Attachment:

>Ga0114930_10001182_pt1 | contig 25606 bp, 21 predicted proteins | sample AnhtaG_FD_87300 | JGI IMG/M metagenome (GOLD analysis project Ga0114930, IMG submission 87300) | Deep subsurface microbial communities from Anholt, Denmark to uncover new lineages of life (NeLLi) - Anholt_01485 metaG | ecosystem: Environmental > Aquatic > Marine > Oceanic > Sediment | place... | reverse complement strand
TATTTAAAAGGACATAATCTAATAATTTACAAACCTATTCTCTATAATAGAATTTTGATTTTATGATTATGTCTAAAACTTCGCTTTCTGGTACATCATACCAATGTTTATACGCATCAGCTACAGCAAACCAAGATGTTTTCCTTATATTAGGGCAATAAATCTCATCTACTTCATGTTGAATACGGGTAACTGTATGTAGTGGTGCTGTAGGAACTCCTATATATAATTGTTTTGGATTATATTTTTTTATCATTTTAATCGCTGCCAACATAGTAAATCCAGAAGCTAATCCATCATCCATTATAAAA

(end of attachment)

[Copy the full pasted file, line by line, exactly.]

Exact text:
>Ga0114930_10001182_pt1 | contig 25606 bp, 21 predicted proteins | sample AnhtaG_FD_87300 | JGI IMG/M metagenome (GOLD analysis project Ga0114930, IMG submission 87300) | Deep subsurface microbial communities from Anholt, Denmark to uncover new lineages of life (NeLLi) - Anholt_01485 metaG | ecosystem: Environmental > Aquatic > Marine > Oceanic > Sediment | place... | reverse complement strand
TATTTAAAAGGACATAATCTAATAATTTACAAACCTATTCTCTATAATAGAATTTTGATTTTATGATTATGTCTAAAACTTCGCTTTCTGGTACATCATACCAATGTTTATACGCATCAGCTACAGCAAACCAAGATGTTTTCCTTATATTAGGGCAATAAATCTCATCTACTTCATGTTGAATACGGGTAACTGTATGTAGTGGTGCTGTAGGAACTCCTATATATAATTGTTTTGGATTATATTTTTTTATCATTTTAATCGCTGCCAACATAGTAAATCCAGAAGCTAATCCATCATCCATTATAAAA